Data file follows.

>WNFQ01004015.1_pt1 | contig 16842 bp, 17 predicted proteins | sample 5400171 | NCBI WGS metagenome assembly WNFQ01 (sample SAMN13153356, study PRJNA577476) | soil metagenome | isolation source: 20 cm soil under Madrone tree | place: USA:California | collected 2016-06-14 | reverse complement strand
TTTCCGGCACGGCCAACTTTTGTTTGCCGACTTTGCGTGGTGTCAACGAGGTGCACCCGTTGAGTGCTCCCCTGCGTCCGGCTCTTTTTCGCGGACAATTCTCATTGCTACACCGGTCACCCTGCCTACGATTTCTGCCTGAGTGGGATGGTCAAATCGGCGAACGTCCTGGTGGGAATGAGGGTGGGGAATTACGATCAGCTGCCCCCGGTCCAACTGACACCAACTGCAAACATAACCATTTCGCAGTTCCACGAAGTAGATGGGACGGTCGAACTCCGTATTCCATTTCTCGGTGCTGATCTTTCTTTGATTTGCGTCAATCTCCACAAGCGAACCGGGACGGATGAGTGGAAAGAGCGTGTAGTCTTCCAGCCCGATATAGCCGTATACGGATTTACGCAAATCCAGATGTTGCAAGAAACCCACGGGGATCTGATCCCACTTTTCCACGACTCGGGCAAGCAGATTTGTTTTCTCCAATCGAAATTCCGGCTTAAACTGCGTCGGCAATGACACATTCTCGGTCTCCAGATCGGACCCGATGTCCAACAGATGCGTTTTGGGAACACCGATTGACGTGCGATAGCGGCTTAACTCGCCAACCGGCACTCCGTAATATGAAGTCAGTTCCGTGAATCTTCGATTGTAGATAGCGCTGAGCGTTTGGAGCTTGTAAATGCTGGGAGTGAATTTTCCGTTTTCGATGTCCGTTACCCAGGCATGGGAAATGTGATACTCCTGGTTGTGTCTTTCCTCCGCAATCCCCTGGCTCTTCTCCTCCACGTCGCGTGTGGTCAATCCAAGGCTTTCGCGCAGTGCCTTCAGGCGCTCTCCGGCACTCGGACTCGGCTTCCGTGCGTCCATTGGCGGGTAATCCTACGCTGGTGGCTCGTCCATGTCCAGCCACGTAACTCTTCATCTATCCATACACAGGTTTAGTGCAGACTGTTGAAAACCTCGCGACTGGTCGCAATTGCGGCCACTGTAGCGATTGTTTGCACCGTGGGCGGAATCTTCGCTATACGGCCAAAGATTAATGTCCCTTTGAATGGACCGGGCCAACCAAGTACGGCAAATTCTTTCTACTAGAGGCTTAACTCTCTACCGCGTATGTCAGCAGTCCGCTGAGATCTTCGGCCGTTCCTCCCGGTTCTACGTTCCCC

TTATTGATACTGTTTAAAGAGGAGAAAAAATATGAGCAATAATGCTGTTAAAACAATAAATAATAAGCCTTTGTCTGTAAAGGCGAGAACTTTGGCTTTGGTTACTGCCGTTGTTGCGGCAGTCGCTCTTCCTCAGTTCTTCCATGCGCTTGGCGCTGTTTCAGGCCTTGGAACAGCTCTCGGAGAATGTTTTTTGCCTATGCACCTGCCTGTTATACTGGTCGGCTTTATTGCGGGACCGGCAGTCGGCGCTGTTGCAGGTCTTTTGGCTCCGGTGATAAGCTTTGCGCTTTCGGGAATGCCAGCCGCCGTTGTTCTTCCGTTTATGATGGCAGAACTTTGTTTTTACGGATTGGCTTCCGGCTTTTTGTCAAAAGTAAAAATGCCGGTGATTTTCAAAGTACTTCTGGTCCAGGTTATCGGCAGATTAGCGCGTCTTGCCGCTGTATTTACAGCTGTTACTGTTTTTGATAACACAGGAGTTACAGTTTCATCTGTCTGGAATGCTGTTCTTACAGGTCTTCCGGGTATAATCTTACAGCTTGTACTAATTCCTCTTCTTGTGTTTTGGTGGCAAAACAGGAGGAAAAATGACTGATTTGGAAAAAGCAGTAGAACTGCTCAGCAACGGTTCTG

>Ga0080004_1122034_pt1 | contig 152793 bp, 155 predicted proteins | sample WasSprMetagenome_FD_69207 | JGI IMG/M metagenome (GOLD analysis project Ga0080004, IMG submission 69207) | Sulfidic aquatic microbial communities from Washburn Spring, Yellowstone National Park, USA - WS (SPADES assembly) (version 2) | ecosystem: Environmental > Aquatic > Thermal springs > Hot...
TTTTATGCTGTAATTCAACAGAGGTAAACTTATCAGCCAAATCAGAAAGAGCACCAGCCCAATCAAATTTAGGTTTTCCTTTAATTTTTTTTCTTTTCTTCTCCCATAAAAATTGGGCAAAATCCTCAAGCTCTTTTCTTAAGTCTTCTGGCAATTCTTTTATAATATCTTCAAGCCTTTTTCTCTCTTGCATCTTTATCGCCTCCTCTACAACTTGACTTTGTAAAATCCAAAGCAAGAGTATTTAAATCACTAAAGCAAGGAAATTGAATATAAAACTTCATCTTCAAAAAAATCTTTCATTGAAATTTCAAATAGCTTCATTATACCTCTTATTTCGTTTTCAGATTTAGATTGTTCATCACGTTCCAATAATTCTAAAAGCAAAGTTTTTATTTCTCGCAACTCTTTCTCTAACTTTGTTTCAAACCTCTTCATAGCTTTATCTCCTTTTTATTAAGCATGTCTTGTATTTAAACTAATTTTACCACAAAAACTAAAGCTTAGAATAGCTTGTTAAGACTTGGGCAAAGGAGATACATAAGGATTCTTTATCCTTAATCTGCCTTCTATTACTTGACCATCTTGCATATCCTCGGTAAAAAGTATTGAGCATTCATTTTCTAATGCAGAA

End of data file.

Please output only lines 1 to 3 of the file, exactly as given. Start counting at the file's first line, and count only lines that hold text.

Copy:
>WNFQ01004015.1_pt1 | contig 16842 bp, 17 predicted proteins | sample 5400171 | NCBI WGS metagenome assembly WNFQ01 (sample SAMN13153356, study PRJNA577476) | soil metagenome | isolation source: 20 cm soil under Madrone tree | place: USA:California | collected 2016-06-14 | reverse complement strand
TTTCCGGCACGGCCAACTTTTGTTTGCCGACTTTGCGTGGTGTCAACGAGGTGCACCCGTTGAGTGCTCCCCTGCGTCCGGCTCTTTTTCGCGGACAATTCTCATTGCTACACCGGTCACCCTGCCTACGATTTCTGCCTGAGTGGGATGGTCAAATCGGCGAACGTCCTGGTGGGAATGAGGGTGGGGAATTACGATCAGCTGCCCCCGGTCCAACTGACACCAACTGCAAACATAACCATTTCGCAGTTCCACGAAGTAGATGGGACGGTCGAACTCCGTATTCCATTTCTCGGTGCTGATCTTTCTTTGATTTGCGTCAATCTCCACAAGCGAACCGGGACGGATGAGTGGAAAGAGCGTGTAGTCTTCCAGCCCGATATAGCCGTATACGGATTTACGCAAATCCAGATGTTGCAAGAAACCCACGGGGATCTGATCCCACTTTTCCACGACTCGGGCAAGCAGATTTGTTTTCTCCAATCGAAATTCCGGCTTAAACTGCGTCGGCAATGACACATTCTCGGTCTCCAGATCGGACCCGATGTCCAACAGATGCGTTTTGGGAACACCGATTGACGTGCGATAGCGGCTTAACTCGCCAACCGGCACTCCGTAATATGAAGTCAGTTCCGTGAATCTTCGATTGTAGATAGCGCTGAGCGTTTGGAGCTTGTAAATGCTGGGAGTGAATTTTCCGTTTTCGATGTCCGTTACCCAGGCATGGGAAATGTGATACTCCTGGTTGTGTCTTTCCTCCGCAATCCCCTGGCTCTTCTCCTCCACGTCGCGTGTGGTCAATCCAAGGCTTTCGCGCAGTGCCTTCAGGCGCTCTCCGGCACTCGGACTCGGCTTCCGTGCGTCCATTGGCGGGTAATCCTACGCTGGTGGCTCGTCCATGTCCAGCCACGTAACTCTTCATCTATCCATACACAGGTTTAGTGCAGACTGTTGAAAACCTCGCGACTGGTCGCAATTGCGGCCACTGTAGCGATTGTTTGCACCGTGGGCGGAATCTTCGCTATACGGCCAAAGATTAATGTCCCTTTGAATGGACCGGGCCAACCAAGTACGGCAAATTCTTTCTACTAGAGGCTTAACTCTCTACCGCGTATGTCAGCAGTCCGCTGAGATCTTCGGCCGTTCCTCCCGGTTCTACGTTCCCC

TTATTGATACTGTTTAAAGAGGAGAAAAAATATGAGCAATAATGCTGTTAAAACAATAAATAATAAGCCTTTGTCTGTAAAGGCGAGAACTTTGGCTTTGGTTACTGCCGTTGTTGCGGCAGTCGCTCTTCCTCAGTTCTTCCATGCGCTTGGCGCTGTTTCAGGCCTTGGAACAGCTCTCGGAGAATGTTTTTTGCCTATGCACCTGCCTGTTATACTGGTCGGCTTTATTGCGGGACCGGCAGTCGGCGCTGTTGCAGGTCTTTTGGCTCCGGTGATAAGCTTTGCGCTTTCGGGAATGCCAGCCGCCGTTGTTCTTCCGTTTATGATGGCAGAACTTTGTTTTTACGGATTGGCTTCCGGCTTTTTGTCAAAAGTAAAAATGCCGGTGATTTTCAAAGTACTTCTGGTCCAGGTTATCGGCAGATTAGCGCGTCTTGCCGCTGTATTTACAGCTGTTACTGTTTTTGATAACACAGGAGTTACAGTTTCATCTGTCTGGAATGCTGTTCTTACAGGTCTTCCGGGTATAATCTTACAGCTTGTACTAATTCCTCTTCTTGTGTTTTGGTGGCAAAACAGGAGGAAAAATGACTGATTTGGAAAAAGCAGTAGAACTGCTCAGCAACGGTTCTG